Whether the City Will Stop Sweeps Altogether Is Unknown
The City of Phoenix has tentatively agreed to settle a federal lawsuit over its use of homeless sweeps, Arizona Central reported. But it’s unclear whether Phoenix will be required to stop the practice altogether.
Phoenix has been embroiled in competing lawsuits regarding how the city addresses homelessness for months. Even though courts across the country have generally ruled in favor of people experiencing homelessness in similar cases, very few lawsuits fully prohibit cities from sweeping future encampments.
The ACLU of Arizona initially sued Phoenix in November in a bid to stop the city from sweeping encampments of unhoused people. It also challenged the local quality of life ordinances that prohibited unhoused people from doing basic things like sharing food and lying down.
“Rather than finding real, lasting solutions to address homelessness, they have chosen to punish people for living outside, many of whom have already faced immense hardships and have no other options for shelter,” Ben Rundall, senior staff attorney at the ACLU, said in a press release at the time.
Just a month later, Phoenix was sued by local business owners who claimed an encampment known colloquially as “The Zone” was a public nuisance and asked a judge to order the city to clean it up. Judge Scott Blaney sided with the business owners on March 27 and told the city that it had to clean up the encampment by July 10.
In response to the order, a city spokesperson told 12 News, a local news station, that Phoenix officials remain “committed to addressing the needs of all residents and property owners.”
“We continue to work with local and regional partners to address the complex issues surrounding those experiencing homelessness and to connect people in need with safe, indoor spaces and resources to help end their homelessness,” the spokesperson continued.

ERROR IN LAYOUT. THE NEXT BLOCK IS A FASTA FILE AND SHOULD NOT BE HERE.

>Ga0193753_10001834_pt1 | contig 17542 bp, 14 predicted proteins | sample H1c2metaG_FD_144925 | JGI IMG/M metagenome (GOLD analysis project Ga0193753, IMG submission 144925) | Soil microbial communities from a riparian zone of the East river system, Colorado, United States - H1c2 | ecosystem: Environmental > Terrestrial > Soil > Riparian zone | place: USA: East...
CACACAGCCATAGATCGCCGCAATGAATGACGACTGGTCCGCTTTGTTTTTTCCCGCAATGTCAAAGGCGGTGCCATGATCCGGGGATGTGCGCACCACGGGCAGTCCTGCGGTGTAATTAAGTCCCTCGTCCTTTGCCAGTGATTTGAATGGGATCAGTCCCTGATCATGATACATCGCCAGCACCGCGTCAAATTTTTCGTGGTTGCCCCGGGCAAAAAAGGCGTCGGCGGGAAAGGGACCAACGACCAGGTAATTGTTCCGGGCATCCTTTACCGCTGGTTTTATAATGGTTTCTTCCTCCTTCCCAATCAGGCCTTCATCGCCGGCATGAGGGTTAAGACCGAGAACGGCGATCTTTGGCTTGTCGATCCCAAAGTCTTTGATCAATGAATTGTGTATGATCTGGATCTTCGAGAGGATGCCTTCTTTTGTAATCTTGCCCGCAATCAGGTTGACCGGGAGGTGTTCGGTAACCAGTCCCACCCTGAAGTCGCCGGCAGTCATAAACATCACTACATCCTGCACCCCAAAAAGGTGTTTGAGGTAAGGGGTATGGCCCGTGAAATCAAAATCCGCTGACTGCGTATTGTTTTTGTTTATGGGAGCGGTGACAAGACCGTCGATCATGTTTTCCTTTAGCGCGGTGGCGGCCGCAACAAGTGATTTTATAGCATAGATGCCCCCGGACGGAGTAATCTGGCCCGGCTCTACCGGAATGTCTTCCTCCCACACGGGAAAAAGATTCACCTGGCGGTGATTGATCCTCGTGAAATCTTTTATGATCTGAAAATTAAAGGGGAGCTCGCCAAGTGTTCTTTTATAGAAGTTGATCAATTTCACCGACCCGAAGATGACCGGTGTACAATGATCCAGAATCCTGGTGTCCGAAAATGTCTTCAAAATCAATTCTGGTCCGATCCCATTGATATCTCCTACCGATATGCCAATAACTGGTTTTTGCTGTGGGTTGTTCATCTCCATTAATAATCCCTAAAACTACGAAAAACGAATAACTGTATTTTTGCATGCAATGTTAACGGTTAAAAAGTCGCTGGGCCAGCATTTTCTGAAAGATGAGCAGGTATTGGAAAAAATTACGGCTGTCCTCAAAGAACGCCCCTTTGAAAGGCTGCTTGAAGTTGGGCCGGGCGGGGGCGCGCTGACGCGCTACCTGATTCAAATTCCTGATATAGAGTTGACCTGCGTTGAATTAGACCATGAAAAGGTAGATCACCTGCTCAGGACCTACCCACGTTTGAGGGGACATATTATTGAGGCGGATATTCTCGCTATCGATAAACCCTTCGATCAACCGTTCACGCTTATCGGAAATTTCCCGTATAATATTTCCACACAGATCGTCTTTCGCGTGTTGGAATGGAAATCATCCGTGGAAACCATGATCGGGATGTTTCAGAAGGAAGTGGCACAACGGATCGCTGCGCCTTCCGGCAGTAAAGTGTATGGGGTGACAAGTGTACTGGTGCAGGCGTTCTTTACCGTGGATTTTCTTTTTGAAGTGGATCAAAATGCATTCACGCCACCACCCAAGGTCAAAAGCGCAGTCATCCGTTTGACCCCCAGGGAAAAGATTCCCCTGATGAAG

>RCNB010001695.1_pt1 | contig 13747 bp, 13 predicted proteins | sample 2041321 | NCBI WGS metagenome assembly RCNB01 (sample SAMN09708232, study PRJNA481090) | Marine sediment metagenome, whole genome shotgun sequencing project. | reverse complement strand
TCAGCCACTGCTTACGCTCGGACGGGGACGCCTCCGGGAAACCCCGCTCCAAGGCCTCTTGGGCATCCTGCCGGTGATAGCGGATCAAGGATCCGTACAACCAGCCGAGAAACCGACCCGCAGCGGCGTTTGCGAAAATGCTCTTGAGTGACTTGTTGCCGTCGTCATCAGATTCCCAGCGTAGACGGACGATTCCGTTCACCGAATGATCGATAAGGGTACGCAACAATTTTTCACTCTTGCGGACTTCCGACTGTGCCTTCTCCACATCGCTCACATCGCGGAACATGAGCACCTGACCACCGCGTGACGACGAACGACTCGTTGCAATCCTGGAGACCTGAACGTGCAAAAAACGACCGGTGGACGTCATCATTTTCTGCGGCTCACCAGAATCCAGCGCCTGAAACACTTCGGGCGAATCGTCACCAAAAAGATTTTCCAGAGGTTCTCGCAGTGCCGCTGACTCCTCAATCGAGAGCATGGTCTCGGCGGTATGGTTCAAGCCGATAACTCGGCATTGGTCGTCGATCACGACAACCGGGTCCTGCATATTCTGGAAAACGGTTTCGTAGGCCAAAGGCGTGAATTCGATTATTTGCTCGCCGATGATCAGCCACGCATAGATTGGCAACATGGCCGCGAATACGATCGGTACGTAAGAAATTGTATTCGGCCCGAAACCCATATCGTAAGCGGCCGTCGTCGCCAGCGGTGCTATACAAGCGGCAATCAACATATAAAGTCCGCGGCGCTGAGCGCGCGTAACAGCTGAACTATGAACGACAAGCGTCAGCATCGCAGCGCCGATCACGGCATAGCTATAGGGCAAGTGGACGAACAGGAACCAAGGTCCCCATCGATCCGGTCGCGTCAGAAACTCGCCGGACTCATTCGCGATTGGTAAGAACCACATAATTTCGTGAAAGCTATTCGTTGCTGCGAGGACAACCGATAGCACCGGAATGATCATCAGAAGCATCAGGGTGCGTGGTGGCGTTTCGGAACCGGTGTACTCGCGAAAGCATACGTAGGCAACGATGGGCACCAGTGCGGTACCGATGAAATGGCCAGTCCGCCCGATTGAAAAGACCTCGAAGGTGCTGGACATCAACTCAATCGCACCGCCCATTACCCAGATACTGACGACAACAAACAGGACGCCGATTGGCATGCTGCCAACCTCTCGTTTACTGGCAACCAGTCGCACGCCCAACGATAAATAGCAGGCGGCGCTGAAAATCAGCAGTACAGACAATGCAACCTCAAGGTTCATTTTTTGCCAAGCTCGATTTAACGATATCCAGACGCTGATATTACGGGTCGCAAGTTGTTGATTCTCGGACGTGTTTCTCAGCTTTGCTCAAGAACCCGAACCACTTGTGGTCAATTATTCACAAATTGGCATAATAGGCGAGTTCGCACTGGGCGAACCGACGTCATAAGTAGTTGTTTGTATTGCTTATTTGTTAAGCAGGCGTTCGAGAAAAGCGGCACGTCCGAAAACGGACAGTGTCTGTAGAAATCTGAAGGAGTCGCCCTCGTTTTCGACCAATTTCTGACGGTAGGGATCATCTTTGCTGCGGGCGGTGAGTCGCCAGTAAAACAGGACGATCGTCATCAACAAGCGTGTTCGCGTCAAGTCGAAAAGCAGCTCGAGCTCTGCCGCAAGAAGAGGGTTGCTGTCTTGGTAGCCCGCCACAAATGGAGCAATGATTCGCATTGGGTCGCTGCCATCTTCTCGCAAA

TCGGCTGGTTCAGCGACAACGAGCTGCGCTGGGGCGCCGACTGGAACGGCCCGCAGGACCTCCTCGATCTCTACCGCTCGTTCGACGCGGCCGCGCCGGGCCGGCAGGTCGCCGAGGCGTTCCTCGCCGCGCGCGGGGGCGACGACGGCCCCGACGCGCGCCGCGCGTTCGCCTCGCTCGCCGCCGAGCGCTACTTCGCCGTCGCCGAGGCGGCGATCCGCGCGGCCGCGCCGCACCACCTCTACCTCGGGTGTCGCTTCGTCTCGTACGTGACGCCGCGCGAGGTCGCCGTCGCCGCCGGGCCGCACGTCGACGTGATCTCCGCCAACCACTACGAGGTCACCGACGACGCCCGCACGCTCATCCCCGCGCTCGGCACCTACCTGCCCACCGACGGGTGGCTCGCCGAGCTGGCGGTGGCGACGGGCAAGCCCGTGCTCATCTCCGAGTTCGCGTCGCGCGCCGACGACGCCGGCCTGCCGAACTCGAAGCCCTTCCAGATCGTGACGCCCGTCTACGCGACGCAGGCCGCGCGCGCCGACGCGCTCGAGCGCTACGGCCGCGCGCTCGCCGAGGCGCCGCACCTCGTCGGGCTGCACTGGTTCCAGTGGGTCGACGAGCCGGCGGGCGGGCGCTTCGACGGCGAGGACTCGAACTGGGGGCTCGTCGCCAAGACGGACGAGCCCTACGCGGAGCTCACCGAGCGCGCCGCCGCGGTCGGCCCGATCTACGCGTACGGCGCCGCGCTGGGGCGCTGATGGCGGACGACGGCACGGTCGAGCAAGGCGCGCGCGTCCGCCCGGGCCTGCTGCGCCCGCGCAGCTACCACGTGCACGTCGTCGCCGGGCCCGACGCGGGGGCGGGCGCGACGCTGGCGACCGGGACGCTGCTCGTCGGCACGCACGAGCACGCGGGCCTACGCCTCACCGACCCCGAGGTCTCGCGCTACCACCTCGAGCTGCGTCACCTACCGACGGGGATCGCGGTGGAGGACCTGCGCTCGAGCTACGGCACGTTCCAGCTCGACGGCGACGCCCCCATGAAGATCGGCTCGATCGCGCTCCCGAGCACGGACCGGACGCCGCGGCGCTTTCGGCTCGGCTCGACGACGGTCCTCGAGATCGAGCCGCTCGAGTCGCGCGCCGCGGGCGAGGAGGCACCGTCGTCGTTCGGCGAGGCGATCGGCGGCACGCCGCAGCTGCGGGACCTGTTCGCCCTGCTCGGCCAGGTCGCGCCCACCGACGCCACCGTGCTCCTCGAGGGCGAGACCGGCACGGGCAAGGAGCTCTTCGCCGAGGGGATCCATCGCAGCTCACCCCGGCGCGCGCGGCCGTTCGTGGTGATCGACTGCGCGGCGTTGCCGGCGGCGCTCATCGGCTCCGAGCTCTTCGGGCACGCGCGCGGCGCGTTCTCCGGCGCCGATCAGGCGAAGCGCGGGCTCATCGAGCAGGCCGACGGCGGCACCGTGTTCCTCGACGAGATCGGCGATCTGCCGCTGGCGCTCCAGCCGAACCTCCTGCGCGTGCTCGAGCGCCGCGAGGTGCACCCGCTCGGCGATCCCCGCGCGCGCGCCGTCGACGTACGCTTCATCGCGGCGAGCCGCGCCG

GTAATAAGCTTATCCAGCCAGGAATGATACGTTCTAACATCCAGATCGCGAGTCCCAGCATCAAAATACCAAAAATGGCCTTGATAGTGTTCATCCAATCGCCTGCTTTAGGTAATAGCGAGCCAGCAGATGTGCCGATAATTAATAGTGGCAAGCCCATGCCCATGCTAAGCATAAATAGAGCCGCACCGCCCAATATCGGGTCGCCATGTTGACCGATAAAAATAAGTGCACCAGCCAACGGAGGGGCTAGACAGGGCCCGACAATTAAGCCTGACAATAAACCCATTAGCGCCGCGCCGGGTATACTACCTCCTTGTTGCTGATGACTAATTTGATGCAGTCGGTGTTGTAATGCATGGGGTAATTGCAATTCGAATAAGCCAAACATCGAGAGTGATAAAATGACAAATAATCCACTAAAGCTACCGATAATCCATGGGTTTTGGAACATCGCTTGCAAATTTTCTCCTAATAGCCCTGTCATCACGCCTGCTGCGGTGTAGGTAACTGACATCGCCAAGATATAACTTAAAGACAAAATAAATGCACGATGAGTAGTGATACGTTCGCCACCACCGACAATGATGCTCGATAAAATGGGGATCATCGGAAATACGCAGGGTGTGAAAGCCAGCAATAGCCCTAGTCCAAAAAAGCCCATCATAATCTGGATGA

While it remains unclear whether Phoenix will appeal the order, similar sweeps cases in other cities may provide a glimpse at what’s to come.
Denver has been sued multiple times by advocacy groups over the city’s treatment of local people experiencing homelessness. In 2019, Denver settled a three-year-old lawsuit called Lyall v. Denver which required the city to post notice of a sweep at least seven days in advance and provide storage spaces for people impacted by the sweeps.
However, the city is still allowed to conduct sweeps with as little as 48 hours notice for public health reasons. Furthermore, the 10th District Court found that it had no jurisdiction to enforce the settlement agreement.
Advocates sued Denver again in October 2020 over its use of sweeps during the Covid-19 pandemic. A three-judge panel on the 10th District Court ruled by a 2-1 margin that the plaintiffs had no standing to bring their constitutional claims in the first place.
Judge Veronica Rossman, the dissenting voice, questioned the majority’s view. Rossman argued that the court took “an extraordinary step” of raising a defense for the City of Denver, given that the city attorneys had not yet raised their defense on appeal.
According to federal data, rates of homelessness in the Denver metro area have increased more than 20%, up to nearly 7,000 people on a single night, since the city was first sued over its use of homeless sweeps in 2016.
The number of people experiencing unsheltered homelessness in the metro area also increased by 160%, from 797 people in 2016 to 2,078 in 2022.
San Francisco was sued in September 2022 for illegally disposing of homeless people’s property in sweeps.
The Lawyers’ Committee for Civil Rights of the San Francisco Bay Area, a nonprofit advocacy group, demanded the city stop arbitrarily throwing away homeless people’s stuff and instead focus on building more housing.
A federal judge ruled on December 23 that San Francisco had to stop performing sweeps while the case was heard. The San Francisco Chronicle reported on April 4 that the sweeps are still on hold, and city officials are searching for answers.
One city official told the newspaper that the ruling puts the city in “an untenable satiation, reaches beyond legal precedent, and exacerbates our homelessness crisis,” adding that San Francisco will appeal it.
How You Can Help
The pandemic proved that we need to rethink housing in the United States. It also showed that aid programs work when providing agencies and service organizations with sufficient funds and clear guidance on spending aid dollars.
Contact your officials and representatives. Tell them you support keeping many of the pandemic-related aid programs in place for future use. They have proven effective at keeping people housed, which is the first step to ending homelessness.